The bee farmers are not breaking any laws; rather glyphosate is being introduced by the bees,” Sack wrote in response. “While the presence of glyphosate in honey is technically a violation, it is not a safety issue.

    Sack said the EPA had been “made aware of the problem” and was expected to set tolerance levels for honey. Once tolerance levels are set by EPA – if they are set high enough – the residues would no longer be a violation. When contacted this week, the EPA said there are currently no pending requests to set tolerance levels for glyphosate in honey. But, the agency also said: “there is no dietary risk concern from exposure to glyphosate residues in honey at this time.”

    Sioux Honey Vice President Bill Huser said glyphosate is commonly used on farm fields frequented by bees, and the pesticide travels back with the bees to the hives where the honey is produced.

    “The industry doesn’t have any control over environmental impacts like this,” Huser said. Most of Sue Bee’s honey comes from bees located near clover and alfalfa in the upper Midwest, he said. Beekeepers located in the South would have honeybees close to cotton and soybean fields. Alfalfa, soybeans and cotton are all genetically engineered to be sprayed directly with glyphosate.

    The FDA results are not the first to find glyphosate in honey. Sampling done in early 2015 by the scientific research company Abraxis found glyphosate residues in 41 of 69 honey samples with glyphosate levels between 17 and 163 ppb, with the mean average being 64 ppb.

    Bee keepers say they are innocent victims who see their honey products contaminated simply because they might be located within a few miles of farms where glyphosate is used.

    “I don’t understand how I’m supposed to control the level of glyphosate in my honey when I’m not the one using Roundup,” one honey company operator said. “It’s all around me. It’s unfair.”

    The FDA did not respond to a question about the extent of its communications with Monsanto regarding residue testing, but the records released show that Monsanto has had at least some interaction with the FDA on this issue. In April of this year, Monsanto’s international regulatory affairs manager Amelia Jackson-Gheissari emailed FDA asking to set up a time to talk about “enforcement of residue levels in the USA, particularly glyphosate.”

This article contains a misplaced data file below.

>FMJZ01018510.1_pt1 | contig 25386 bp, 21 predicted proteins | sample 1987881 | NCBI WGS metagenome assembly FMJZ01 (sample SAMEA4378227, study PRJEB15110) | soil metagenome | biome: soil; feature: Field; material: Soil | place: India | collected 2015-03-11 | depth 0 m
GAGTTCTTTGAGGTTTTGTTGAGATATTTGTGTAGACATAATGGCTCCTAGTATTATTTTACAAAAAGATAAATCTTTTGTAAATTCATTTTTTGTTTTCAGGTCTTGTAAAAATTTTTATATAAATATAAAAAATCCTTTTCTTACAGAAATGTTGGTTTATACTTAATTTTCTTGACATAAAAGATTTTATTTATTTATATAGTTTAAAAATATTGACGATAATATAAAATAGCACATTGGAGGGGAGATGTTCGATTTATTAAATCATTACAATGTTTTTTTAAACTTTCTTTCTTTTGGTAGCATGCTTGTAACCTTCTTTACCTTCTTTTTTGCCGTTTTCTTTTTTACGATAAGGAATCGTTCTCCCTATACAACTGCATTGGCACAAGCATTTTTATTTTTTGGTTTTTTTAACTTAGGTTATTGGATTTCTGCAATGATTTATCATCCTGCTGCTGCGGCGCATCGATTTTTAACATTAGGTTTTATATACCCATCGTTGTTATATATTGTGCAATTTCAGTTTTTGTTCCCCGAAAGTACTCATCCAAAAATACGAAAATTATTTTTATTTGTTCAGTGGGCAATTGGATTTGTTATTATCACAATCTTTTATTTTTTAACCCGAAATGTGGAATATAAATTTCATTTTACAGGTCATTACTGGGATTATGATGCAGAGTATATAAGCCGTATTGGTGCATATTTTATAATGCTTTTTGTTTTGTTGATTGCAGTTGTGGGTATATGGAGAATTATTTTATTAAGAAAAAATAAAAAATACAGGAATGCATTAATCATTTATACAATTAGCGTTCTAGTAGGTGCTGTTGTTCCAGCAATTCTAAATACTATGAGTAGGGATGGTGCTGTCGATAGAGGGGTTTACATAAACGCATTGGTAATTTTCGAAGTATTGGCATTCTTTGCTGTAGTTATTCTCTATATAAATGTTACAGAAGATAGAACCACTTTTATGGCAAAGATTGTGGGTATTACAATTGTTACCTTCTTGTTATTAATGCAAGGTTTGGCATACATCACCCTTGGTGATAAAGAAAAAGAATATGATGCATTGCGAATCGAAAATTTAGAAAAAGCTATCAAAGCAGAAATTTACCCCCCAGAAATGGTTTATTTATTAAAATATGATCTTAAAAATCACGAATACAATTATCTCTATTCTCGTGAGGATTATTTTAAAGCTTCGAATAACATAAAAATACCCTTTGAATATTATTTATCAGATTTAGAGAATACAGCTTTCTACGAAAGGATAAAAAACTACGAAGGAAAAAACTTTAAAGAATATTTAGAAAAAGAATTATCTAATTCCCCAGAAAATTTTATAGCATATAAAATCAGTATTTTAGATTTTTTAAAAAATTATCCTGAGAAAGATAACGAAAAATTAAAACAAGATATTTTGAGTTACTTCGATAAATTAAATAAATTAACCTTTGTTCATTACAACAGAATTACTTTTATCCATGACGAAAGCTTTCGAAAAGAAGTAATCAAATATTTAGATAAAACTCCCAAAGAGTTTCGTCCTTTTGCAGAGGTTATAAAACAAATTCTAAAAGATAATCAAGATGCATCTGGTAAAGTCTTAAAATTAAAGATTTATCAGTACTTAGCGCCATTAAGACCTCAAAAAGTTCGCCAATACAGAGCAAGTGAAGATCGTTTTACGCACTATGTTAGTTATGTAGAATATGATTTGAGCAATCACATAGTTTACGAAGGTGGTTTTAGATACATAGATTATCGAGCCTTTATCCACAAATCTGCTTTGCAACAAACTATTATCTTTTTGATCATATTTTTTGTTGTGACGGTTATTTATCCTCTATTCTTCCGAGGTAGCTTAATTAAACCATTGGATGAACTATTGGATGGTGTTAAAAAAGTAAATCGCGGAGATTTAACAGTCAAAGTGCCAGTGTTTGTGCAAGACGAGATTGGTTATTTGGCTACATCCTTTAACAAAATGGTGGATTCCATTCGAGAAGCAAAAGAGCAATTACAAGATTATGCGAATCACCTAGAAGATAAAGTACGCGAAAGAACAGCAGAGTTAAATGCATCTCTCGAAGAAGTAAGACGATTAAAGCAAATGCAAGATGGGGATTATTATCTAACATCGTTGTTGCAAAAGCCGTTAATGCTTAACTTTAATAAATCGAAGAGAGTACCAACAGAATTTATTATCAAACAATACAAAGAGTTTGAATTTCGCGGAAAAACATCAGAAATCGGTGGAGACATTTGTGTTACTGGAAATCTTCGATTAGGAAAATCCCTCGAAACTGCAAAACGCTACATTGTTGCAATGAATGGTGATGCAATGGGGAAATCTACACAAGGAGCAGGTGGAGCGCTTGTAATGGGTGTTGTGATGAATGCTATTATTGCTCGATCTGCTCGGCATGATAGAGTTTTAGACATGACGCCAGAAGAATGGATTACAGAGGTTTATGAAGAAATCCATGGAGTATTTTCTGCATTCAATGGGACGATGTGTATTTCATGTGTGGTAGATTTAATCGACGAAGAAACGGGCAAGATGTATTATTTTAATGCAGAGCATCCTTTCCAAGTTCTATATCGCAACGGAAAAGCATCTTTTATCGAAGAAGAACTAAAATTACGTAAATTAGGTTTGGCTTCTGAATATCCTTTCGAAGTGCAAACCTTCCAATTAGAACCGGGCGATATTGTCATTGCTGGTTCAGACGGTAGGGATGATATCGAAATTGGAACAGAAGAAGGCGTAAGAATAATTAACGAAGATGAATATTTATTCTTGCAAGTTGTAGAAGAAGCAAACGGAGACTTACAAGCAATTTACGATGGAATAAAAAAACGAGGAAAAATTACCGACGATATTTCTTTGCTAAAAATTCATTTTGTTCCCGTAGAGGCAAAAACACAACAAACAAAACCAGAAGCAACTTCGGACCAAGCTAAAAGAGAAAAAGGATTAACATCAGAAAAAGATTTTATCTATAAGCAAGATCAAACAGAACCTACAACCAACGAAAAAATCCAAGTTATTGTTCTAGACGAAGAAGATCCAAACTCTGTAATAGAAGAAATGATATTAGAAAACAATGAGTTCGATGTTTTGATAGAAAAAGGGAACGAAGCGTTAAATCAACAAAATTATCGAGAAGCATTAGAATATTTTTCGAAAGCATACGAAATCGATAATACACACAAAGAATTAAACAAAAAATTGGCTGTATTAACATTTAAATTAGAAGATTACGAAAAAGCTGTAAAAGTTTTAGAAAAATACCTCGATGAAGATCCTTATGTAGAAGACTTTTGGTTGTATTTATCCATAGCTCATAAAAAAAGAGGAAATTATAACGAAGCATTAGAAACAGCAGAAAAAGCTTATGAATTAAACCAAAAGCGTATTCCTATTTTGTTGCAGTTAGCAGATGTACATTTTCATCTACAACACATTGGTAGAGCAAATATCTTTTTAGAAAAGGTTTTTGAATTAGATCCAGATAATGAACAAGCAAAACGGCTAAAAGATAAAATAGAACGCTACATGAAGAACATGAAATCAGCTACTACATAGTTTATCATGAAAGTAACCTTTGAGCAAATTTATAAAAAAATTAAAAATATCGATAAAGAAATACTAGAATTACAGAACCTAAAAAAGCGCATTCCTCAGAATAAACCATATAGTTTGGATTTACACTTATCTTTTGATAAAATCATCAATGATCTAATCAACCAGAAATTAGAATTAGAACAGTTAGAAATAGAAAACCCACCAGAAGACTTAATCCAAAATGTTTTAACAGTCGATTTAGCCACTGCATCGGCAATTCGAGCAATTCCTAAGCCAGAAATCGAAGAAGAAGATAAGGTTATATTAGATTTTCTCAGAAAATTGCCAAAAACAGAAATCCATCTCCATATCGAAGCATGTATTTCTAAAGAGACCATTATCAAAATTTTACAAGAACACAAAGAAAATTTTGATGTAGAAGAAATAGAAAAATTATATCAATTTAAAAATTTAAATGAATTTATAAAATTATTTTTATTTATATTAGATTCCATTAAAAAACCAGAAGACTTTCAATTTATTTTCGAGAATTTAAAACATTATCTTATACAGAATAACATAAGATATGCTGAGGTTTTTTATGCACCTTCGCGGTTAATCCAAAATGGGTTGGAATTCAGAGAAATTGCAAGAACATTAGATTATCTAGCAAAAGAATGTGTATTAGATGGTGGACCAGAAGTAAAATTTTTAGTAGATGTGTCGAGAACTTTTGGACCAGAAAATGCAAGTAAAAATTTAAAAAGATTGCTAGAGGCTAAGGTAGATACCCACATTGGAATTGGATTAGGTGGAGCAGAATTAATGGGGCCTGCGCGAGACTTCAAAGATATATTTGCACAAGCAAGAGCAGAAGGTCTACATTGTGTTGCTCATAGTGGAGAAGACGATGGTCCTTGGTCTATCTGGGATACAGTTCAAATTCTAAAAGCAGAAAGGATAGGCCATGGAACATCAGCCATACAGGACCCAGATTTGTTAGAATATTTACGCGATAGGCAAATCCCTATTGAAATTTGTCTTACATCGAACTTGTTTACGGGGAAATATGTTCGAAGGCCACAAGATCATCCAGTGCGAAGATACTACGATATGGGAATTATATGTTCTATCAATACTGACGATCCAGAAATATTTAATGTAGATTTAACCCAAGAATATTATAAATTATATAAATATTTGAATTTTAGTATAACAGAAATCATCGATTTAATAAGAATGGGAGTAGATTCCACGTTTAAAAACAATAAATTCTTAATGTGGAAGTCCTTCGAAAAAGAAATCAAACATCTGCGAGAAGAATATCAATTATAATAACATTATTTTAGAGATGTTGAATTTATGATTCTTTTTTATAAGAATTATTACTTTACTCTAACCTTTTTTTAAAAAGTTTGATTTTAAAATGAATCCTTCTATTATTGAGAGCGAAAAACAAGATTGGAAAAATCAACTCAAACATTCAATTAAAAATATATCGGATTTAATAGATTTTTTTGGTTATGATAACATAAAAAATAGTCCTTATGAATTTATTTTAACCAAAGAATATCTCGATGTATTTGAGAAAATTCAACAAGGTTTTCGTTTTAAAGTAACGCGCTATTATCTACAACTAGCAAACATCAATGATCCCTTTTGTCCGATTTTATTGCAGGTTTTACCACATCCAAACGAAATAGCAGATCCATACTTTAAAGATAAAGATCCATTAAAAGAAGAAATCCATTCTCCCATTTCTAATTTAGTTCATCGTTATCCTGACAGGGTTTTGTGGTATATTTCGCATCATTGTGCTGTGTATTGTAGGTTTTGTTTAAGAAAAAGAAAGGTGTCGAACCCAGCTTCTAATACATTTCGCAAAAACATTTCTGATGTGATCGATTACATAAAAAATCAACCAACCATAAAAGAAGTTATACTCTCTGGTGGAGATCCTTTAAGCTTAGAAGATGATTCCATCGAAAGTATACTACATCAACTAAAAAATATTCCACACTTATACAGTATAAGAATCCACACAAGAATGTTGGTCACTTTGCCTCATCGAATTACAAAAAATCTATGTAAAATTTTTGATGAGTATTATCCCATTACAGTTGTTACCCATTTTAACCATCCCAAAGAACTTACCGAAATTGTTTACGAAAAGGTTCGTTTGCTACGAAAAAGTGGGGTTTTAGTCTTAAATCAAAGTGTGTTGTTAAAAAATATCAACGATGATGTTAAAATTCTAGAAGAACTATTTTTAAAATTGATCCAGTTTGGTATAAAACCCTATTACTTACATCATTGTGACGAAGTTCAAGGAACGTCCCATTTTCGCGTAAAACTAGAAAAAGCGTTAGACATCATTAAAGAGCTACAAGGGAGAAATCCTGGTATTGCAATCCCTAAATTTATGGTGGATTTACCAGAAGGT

The FDA routinely looks for residues of a number of commonly used pesticides but not glyphosate. The look for glyphosate this year is considered a “special assignment” and came after the agency was criticized by the U.S. Government Accountability Office in 2014 for failing to test for glyphosate.

    The FDA has not released formal results of its testing plans or the findings, but Sack made a presentation in June to the California Specialty Crops Council that said the agency was analyzing 300 samples of corn; 300 samples of soy; and 120 samples each of milk and eggs. He described some partial results achieved through April that showed glyphosate levels found in 52 samples of corn and 44 samples of soybeans but not above legally allowed levels. The presentation did not mention honey. The presentation also stated that glyphosate testing at the FDA will be expanded to “routine screening.”

    The USDA also will start testing for glyphosate, but not until next year, according to information the agency gave to the nonprofit group Beyond Pesticides in a meeting in Washington in January. Documents obtained through FOIA show a plan to test in syrups and oils in 2017.

    Soybeans and Wheat

    Like the FDA, the USDA has dragged its feet on testing. Only one time, in 2011, has the USDA tested for glyphosate residues despite the fact that the agency does widespread testing for residues of other less-used pesticides. In what the USDA called a “special project” the agency tested 300 soybean samples for glyphosate and found more than 90 percent – 271 of the samples – carried the weed killer residues. The agency said then that further testing for glyphosate was “not a high priority” because glyphosate is considered so safe. It also said that while residues levels in some samples came close to the very high levels of glyphosate “tolerance” established by EPA, they did not exceed those levels.